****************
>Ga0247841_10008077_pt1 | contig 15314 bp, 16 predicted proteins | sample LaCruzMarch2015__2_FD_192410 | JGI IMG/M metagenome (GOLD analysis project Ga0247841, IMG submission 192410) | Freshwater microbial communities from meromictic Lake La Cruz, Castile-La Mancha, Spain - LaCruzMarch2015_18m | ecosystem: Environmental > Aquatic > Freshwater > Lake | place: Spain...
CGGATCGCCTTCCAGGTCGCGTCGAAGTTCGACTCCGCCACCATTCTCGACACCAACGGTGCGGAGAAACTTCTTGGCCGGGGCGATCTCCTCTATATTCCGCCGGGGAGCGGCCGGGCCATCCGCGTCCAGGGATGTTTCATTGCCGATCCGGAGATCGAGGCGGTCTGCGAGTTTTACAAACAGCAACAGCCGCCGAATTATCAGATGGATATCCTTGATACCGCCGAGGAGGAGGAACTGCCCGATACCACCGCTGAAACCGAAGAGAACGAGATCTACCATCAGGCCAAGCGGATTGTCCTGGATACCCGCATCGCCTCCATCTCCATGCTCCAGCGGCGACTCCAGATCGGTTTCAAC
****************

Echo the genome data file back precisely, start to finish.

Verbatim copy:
>Ga0247841_10008077_pt1 | contig 15314 bp, 16 predicted proteins | sample LaCruzMarch2015__2_FD_192410 | JGI IMG/M metagenome (GOLD analysis project Ga0247841, IMG submission 192410) | Freshwater microbial communities from meromictic Lake La Cruz, Castile-La Mancha, Spain - LaCruzMarch2015_18m | ecosystem: Environmental > Aquatic > Freshwater > Lake | place: Spain...
CGGATCGCCTTCCAGGTCGCGTCGAAGTTCGACTCCGCCACCATTCTCGACACCAACGGTGCGGAGAAACTTCTTGGCCGGGGCGATCTCCTCTATATTCCGCCGGGGAGCGGCCGGGCCATCCGCGTCCAGGGATGTTTCATTGCCGATCCGGAGATCGAGGCGGTCTGCGAGTTTTACAAACAGCAACAGCCGCCGAATTATCAGATGGATATCCTTGATACCGCCGAGGAGGAGGAACTGCCCGATACCACCGCTGAAACCGAAGAGAACGAGATCTACCATCAGGCCAAGCGGATTGTCCTGGATACCCGCATCGCCTCCATCTCCATGCTCCAGCGGCGACTCCAGATCGGTTTCAAC